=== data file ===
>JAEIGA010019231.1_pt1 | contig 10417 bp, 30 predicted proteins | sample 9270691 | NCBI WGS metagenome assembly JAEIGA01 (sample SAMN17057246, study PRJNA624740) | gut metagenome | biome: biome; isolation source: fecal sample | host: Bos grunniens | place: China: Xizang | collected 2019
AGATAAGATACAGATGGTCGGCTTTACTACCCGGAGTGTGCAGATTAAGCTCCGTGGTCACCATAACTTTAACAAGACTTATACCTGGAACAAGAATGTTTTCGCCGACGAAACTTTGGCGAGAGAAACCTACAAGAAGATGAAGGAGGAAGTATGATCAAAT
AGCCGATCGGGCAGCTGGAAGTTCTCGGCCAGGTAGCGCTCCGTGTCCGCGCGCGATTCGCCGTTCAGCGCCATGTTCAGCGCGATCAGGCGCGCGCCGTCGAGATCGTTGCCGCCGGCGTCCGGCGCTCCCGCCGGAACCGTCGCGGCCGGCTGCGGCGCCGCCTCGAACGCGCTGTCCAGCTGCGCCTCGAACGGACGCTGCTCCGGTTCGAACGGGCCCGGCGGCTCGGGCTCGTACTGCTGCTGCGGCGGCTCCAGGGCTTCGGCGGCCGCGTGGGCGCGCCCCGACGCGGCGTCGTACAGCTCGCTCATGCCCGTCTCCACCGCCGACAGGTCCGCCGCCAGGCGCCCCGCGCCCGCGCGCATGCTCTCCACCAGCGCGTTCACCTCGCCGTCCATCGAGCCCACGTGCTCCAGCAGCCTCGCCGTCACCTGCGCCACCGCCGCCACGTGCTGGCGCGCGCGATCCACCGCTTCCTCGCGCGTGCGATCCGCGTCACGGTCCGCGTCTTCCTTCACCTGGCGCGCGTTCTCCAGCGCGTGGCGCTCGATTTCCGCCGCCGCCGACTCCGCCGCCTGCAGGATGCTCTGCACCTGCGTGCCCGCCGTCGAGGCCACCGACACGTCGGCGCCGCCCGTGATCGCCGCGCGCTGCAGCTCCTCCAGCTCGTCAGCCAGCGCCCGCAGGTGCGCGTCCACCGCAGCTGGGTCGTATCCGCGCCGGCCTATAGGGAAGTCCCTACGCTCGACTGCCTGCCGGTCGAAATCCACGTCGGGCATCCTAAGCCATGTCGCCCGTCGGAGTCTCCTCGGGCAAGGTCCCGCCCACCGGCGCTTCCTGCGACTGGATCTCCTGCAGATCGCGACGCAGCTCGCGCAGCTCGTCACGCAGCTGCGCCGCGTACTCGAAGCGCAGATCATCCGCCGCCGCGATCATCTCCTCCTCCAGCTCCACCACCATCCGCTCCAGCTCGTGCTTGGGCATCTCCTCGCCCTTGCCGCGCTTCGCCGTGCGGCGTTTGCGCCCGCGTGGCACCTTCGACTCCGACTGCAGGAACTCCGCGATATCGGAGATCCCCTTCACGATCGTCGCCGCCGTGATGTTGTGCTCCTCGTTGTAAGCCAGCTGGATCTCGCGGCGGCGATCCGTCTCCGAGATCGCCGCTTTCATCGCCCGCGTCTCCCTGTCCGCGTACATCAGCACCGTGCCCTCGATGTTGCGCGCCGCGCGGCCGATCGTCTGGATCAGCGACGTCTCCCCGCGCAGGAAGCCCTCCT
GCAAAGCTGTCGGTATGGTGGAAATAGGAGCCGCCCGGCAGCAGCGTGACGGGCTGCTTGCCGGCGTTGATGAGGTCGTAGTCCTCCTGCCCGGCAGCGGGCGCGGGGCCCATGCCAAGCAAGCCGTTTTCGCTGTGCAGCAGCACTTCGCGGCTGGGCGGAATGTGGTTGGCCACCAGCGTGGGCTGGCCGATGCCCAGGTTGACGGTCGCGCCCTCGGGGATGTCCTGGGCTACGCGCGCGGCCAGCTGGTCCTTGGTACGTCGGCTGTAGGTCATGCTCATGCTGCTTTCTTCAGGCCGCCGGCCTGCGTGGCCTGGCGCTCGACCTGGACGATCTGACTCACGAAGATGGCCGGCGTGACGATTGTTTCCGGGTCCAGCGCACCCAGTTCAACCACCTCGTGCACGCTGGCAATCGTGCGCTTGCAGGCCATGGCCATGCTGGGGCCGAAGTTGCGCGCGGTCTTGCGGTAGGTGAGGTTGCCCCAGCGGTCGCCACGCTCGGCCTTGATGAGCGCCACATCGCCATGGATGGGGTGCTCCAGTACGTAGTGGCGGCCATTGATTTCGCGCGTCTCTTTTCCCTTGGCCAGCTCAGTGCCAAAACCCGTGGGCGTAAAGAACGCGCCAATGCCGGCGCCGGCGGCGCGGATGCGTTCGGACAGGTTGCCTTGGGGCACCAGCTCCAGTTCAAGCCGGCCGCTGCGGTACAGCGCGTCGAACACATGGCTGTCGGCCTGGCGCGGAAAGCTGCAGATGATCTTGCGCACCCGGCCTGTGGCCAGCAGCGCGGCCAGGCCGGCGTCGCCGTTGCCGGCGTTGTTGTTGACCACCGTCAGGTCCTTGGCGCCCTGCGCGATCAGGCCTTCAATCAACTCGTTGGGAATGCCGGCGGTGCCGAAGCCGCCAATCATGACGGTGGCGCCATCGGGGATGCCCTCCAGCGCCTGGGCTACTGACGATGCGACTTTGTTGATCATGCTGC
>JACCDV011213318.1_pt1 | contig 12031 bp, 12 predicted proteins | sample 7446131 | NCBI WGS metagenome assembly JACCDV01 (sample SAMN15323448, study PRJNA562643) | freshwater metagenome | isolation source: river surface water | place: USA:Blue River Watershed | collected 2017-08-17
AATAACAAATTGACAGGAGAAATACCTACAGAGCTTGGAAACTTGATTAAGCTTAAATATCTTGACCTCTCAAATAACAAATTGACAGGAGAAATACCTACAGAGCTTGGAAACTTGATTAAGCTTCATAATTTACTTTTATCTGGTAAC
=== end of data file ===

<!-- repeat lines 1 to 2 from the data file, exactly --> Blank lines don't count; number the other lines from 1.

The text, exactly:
>JAEIGA010019231.1_pt1 | contig 10417 bp, 30 predicted proteins | sample 9270691 | NCBI WGS metagenome assembly JAEIGA01 (sample SAMN17057246, study PRJNA624740) | gut metagenome | biome: biome; isolation source: fecal sample | host: Bos grunniens | place: China: Xizang | collected 2019
AGATAAGATACAGATGGTCGGCTTTACTACCCGGAGTGTGCAGATTAAGCTCCGTGGTCACCATAACTTTAACAAGACTTATACCTGGAACAAGAATGTTTTCGCCGACGAAACTTTGGCGAGAGAAACCTACAAGAAGATGAAGGAGGAAGTATGATCAAAT